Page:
Monmouth Rubber & Plastics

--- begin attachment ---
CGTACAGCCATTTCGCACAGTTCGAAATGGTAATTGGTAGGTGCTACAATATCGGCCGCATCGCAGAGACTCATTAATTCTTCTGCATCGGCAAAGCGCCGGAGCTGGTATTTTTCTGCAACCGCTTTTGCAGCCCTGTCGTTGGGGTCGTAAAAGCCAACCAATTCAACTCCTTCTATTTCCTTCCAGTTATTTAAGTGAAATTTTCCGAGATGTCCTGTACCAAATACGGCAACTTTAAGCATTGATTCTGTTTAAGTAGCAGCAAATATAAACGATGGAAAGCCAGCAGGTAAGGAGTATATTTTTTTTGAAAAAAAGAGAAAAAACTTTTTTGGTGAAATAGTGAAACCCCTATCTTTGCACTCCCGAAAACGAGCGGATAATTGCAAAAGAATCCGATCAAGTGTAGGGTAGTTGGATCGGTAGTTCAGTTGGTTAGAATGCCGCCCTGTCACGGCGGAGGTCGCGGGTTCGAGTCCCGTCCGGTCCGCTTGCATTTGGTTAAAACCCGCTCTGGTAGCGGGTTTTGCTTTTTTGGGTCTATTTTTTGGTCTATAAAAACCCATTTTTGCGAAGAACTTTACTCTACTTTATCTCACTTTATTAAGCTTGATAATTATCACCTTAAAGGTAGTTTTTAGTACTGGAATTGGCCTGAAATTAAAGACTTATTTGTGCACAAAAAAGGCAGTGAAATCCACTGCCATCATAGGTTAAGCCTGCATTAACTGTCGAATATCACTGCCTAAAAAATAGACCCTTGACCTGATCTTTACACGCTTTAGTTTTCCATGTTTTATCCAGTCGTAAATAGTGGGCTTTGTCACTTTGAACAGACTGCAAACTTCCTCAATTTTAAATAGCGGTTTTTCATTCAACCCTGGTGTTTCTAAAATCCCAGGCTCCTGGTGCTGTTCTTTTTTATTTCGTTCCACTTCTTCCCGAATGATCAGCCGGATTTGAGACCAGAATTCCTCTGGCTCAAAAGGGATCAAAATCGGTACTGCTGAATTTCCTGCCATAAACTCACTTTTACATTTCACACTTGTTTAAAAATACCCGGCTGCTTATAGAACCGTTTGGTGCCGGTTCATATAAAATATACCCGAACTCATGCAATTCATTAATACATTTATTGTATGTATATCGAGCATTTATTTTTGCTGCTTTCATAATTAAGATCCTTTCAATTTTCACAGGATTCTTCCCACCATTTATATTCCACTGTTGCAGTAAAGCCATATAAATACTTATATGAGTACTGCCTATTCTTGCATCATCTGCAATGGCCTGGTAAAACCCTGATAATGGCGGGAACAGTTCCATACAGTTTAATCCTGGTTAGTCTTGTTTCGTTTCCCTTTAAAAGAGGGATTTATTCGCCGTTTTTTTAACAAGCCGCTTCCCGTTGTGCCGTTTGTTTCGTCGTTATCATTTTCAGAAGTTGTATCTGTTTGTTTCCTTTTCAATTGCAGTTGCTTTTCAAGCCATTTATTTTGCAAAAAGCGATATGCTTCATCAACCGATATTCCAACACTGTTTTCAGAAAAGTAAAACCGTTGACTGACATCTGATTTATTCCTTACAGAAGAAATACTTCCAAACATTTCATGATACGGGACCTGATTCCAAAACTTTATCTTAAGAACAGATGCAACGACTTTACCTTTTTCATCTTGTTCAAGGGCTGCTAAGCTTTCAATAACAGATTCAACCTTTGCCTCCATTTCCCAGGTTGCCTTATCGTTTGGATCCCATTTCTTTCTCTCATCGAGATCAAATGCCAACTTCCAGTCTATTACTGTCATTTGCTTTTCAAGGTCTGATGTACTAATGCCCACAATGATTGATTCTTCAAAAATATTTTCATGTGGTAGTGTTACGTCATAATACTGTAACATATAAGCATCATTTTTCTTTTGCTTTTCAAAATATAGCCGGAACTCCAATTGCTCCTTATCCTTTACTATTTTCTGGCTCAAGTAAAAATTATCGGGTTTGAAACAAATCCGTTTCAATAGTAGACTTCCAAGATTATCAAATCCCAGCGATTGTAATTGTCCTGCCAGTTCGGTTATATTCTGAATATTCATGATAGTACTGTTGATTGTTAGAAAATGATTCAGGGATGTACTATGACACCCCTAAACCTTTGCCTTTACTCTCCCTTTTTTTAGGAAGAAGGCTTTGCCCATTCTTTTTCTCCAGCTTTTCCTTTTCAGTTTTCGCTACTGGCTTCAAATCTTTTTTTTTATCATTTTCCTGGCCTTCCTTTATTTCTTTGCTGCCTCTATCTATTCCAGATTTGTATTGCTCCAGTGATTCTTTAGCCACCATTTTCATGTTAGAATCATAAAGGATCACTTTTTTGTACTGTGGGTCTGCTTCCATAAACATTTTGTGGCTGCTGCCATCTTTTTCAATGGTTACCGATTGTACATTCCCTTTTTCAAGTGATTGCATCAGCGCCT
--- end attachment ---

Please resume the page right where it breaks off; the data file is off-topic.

John Bonforte, the owner and president of Monmouth Rubber & Plastics, a small private rubber manufacturing company in Long Branch, New Jersey, needed to decide whether to accept an offer from a potential buyer for the business. Monmouth had been a successful company with a strong family culture since John founded it in 1964, but now in 2008 there were a number of factors that gave him reason for concern and to consider whether it was time to sell. The world economy was showing signs of slowing down. Other rubber manufacturers were forced to close down. The long term sales forecast for Monmouth was not promising. Further, the city of Long Branch, which had been in decline for years, had established a redevelopment zone for the oceanfront and its adjacent neighborhoods in 1996. The city determined that it would invoke eminent domain for properties within the redevelopment zone in need of improvement. The private homeowners and commercial business owners who were located in the designated area, including Monmouth Rubber, were compelled to negotiate with a property developer that had been contracted by the city. Many property owners refused to sell, and the case was on appeal with the New Jersey Superior Court. This created significant uncertainty surrounding Monmouth Rubber's ability to remain in its current location. At 67, John could sell the business and retire. Although his son, John Jr., had been employed by Monmouth for several years and was the firm's sales manager, there was no formal succession plan. John Jr., however, had expressed an interest in taking over the business. With a lucrative offer on the table, John needed to consider the changing competitive landscape for the industry, the weakened economic conditions, and the eminent domain. This case is suitable for courses in family business management, and it can be especially useful as an introductory case or as a second case.